Working to Code – An Example of Defining the Basics

My partner and sweetie introduced me to the concept of knolling (a method of organizing objects). She is a university professor who teaches a creative design-heavy capstone marketing class. Turns out that knolling is only Bullet #7 in Tom Sachs “The Code”, the rules for being a successful employee at his design studio. It struck me how fundamental these rules were, The Basics if you will, and how important he must believe they are to the success of his company for him to codify them in this way.

Wouldn’t it be wonderful if every company or organization were this clear on their values and expected behaviours? That they understood what drives their success? Many organizations do, but most don’t. At least not in a living and authentic way.

What are you personal, team, or company bullets/basics/code? What disciplines, processes, and tools drive your success?

p.s. Tom also has a “How to Sweep” video. I would argue that if you or your company cannot thoughtfully and elegantly describe its work in a similar way, you might now know what you’re doing.


Bums in Seats – the Bad Proxy for Productivity

.”The person that’s leaving early on Friday probably isn’t disloyal.”

That’s quote from an real business owner. One who had never considered that the first person to arrive and the last to leave wasn’t there because he has working hard, but because it was what they needed to do to stay caught up.

I’m not saying the I want people working for me to be slacking off. Sometimes, especially as an entrepreneur, you have to work weekends or evenings or even pull a few all-nighters.

I want their passion. I want them to believe what I believe, and I want to know that they’re working with me because the work is as meaningful to them as it is to me. Not the least because no salary nor benefits will ever be able to compete with that.


I’d rather have somebody working for me that turns in a high-quality, high-volume of work early and goes home for the weekend well rested and ready to tackle the week next Monday. I’d rather that than somebody who has to come in early, leave late, and come in on the weekends just to keep up. Because how useful are they when it really is an “all hands on deck” situation?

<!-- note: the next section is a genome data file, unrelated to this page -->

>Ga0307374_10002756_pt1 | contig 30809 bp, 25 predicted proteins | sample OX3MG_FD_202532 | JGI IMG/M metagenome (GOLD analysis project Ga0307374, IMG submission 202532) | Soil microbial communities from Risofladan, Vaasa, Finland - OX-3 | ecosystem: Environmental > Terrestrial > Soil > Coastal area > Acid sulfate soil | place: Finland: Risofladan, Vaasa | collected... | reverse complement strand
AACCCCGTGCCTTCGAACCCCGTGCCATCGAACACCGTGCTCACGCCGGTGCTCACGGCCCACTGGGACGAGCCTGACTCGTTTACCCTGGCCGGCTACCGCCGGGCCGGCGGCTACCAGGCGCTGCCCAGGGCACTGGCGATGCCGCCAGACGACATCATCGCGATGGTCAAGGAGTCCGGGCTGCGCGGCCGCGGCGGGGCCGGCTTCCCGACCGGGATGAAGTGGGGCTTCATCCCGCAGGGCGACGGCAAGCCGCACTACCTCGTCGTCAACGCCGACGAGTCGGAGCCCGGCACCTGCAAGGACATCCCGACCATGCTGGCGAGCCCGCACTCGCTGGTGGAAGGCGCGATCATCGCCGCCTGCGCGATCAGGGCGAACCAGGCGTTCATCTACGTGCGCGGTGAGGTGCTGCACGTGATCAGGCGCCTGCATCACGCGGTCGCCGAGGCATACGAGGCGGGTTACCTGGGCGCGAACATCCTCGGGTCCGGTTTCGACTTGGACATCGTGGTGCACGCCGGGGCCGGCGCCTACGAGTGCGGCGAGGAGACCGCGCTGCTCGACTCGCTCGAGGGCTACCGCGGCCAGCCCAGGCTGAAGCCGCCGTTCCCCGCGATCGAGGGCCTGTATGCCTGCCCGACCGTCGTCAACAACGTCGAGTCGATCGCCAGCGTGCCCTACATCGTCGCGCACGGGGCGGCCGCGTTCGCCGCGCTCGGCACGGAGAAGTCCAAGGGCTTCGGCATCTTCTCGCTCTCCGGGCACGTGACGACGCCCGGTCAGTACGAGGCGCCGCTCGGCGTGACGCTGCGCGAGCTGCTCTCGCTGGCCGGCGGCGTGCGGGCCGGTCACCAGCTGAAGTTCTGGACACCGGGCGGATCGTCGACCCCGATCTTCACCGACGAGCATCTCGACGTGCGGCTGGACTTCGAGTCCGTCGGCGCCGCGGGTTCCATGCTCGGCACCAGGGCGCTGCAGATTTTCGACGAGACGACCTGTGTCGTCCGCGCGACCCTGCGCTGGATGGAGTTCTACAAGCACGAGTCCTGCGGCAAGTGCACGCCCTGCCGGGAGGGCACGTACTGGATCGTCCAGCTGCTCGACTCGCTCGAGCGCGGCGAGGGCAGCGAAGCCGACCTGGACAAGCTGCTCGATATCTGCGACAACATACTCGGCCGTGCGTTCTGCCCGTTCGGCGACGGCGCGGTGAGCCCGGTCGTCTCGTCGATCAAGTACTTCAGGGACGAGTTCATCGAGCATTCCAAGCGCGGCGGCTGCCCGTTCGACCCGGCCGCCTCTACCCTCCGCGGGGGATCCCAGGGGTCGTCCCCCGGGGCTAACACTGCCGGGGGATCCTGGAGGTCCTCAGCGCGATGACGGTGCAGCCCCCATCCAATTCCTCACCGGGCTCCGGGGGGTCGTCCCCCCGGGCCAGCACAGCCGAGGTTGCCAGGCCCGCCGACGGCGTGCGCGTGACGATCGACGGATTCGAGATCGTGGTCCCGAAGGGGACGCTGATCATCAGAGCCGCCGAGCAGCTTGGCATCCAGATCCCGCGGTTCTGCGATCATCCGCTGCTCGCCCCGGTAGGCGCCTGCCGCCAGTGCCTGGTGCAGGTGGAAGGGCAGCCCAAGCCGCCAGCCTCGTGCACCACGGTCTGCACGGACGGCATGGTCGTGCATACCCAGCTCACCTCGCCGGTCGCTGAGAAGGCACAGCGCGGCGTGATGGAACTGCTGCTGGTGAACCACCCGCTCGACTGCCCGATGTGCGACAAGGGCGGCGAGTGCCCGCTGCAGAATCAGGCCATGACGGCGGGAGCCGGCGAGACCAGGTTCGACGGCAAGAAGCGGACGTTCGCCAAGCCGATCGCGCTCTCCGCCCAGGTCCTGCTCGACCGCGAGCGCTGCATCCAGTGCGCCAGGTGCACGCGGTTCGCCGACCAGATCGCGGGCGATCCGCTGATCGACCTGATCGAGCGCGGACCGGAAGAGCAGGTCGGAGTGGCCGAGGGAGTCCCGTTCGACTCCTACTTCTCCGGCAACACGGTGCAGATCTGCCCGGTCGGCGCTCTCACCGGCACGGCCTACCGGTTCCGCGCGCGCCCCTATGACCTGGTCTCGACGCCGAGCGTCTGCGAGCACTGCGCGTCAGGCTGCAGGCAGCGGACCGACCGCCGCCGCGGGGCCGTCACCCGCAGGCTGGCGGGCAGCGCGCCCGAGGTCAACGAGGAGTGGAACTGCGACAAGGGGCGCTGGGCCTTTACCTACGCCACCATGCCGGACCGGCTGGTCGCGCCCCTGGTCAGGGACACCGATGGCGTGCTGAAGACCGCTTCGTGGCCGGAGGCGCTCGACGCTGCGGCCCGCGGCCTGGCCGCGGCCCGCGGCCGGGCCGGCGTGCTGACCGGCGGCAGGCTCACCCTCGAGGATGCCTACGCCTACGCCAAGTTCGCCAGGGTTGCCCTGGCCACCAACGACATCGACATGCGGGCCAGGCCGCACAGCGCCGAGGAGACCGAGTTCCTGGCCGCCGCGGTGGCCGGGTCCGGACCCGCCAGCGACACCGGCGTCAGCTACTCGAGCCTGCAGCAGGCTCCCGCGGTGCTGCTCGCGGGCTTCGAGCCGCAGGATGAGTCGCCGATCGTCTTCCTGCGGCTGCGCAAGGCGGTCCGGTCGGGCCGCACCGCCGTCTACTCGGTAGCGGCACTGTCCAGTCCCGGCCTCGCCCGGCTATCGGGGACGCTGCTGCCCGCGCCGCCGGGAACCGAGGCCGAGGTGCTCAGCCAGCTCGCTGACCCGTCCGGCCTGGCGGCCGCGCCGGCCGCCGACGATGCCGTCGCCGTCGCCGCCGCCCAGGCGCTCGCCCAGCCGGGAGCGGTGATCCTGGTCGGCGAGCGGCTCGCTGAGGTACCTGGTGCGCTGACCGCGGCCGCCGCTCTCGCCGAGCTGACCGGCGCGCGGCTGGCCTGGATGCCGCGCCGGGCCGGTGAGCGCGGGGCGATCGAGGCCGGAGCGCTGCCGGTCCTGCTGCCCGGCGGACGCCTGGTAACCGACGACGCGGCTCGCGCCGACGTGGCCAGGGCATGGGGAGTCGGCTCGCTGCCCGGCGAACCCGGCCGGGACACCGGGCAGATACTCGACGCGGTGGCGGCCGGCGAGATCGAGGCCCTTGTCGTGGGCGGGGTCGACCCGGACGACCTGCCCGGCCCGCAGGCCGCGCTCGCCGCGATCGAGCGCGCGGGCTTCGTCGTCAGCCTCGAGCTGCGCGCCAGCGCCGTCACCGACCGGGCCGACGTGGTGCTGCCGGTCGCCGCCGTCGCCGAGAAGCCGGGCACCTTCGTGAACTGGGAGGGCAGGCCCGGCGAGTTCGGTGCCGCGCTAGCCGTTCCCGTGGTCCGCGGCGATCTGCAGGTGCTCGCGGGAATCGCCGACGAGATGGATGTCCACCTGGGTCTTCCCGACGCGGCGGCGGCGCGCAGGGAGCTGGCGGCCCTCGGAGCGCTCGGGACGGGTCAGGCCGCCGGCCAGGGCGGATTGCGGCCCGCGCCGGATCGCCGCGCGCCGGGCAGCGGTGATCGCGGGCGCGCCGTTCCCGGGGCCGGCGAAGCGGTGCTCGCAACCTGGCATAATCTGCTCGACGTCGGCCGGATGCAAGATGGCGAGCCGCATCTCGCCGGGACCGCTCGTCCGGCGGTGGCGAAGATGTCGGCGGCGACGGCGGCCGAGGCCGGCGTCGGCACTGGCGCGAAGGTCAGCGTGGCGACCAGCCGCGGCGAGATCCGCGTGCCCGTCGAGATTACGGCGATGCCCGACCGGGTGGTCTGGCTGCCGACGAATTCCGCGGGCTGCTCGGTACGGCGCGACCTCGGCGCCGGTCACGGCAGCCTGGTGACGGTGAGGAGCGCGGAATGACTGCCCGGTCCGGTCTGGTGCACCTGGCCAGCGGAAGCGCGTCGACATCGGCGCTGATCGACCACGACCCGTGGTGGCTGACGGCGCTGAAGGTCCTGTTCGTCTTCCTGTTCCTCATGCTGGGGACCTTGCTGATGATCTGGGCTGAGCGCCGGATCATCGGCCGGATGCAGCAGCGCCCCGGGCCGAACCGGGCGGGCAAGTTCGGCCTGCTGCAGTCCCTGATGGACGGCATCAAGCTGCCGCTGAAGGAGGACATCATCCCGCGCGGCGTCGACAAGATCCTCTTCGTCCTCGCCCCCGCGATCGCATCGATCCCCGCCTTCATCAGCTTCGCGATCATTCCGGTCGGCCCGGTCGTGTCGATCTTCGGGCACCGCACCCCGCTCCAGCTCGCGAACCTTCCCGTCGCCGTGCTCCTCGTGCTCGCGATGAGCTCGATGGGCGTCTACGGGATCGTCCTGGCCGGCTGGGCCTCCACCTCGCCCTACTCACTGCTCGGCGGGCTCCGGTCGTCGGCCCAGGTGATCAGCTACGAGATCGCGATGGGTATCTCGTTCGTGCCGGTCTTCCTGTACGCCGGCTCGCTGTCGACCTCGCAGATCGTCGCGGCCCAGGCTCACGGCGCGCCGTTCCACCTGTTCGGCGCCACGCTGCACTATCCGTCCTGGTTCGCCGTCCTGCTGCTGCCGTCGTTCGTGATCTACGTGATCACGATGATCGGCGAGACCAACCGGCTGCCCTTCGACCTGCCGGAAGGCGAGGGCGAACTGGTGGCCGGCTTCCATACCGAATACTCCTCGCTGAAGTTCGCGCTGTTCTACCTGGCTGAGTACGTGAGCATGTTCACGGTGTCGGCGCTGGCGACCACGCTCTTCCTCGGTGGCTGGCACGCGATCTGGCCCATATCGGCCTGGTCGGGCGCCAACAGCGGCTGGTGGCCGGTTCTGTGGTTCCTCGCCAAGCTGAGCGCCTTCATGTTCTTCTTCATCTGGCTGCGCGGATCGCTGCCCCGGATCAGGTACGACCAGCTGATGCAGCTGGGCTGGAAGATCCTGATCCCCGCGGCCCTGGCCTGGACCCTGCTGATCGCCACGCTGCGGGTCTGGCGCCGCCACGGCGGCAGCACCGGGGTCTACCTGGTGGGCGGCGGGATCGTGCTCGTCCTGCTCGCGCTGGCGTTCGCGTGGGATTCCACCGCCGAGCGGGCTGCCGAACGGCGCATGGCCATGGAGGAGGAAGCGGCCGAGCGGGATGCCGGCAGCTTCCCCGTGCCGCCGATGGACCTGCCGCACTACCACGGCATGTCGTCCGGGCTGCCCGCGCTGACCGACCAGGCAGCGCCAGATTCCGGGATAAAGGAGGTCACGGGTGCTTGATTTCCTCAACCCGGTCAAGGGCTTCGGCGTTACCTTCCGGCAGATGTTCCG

If your measure of a worker’s productivity is that they’re the first to arrive and that last to leave, then I would suggest that you really don’t know what they’re doing, or how well they’re doing it. And that’s a problem.

If You Can’t Describe It, You Don’t Understand It

If you can't describe it, you don' t know it
If you can’t describe it, you don’ t know it

If you can’t describe what you are doing as a process, you don’t know what you are doing.”

– W. Edwards Deming

New Measurement Every Time

The only man I know who behaves sensibly is my tailor; he takes my measurements anew each time he sees me. The rest go on with their old measurements and expect me to fit them.”

– George Bernard Shaw

A sensible man
A sensible man

Approximately right is better

Approximately right is better
Approximately right is better

When dealing with numerical data, approximately right is better than precisely wrong.”

– Carl G. Thor

What Gets Measured, Gets Done

What gets measured gets done, what gets measured and fed back gets done well, what gets rewarded gets repeated.”

– John E. Jones

What Gets Measured
What Gets Measured

Refuse to Accept Poor Performance

Poor Performance
Refuse to Accept

Refuse to accept bad service, poor performance or disrespect. Until you do, you can expect the bad to keep coming your way.

What To Do If You’re an Underperformer

Congratulations. The first step is admitting you have a problem. The second is to do something about it. Here’s what to do if you realize you’re the under-performer everybody seems to be talking about.

Take Care of Yourself First

One of the things I learned as a Scout leader, and taught other Scout leaders as a trainer, was you need to take care of yourself first. Giving back to the community and developing character in young men and women does little good if your own health, marriage, and sanity suffer for it. Even more fundamentally it means we can’t help others if we are hurt are suffering either physically, mentally, or emotionally.

But the thing this HBR article about “Take Care of Yourself First” reminded me of the performance reviews inflicted on us there once a year at my former salaried job. Once a year, if HR had their act together and you actually got a performance review, and you chose your peers carefully enough that you weren’t sabotaged by a well-meaning but naive trust in the party line that feedback from all your peers  was a “good” thing.

Even though I went into one such review cycle with this open and learning attitude, my boss accused me of sand-bagging. He accused me of only choosing peers to give me feedback that would give me positive feedback. One of my friends chose a peers that would give her feedback that she knew might not be entirely positive, but she really wanted to learn. It affected her pay that year. Which is not how 360 reviews are supposed to work.  No matter how pure our own intent, other people do not always have our best interests at heart.

We are not only judged just on our performance. Watch your back. Deliver, and realize that performance is not the only thing you judged by.

Turning Anxiety into Performance

What happens when you take responsibility for you life? Turn anxiety into performance.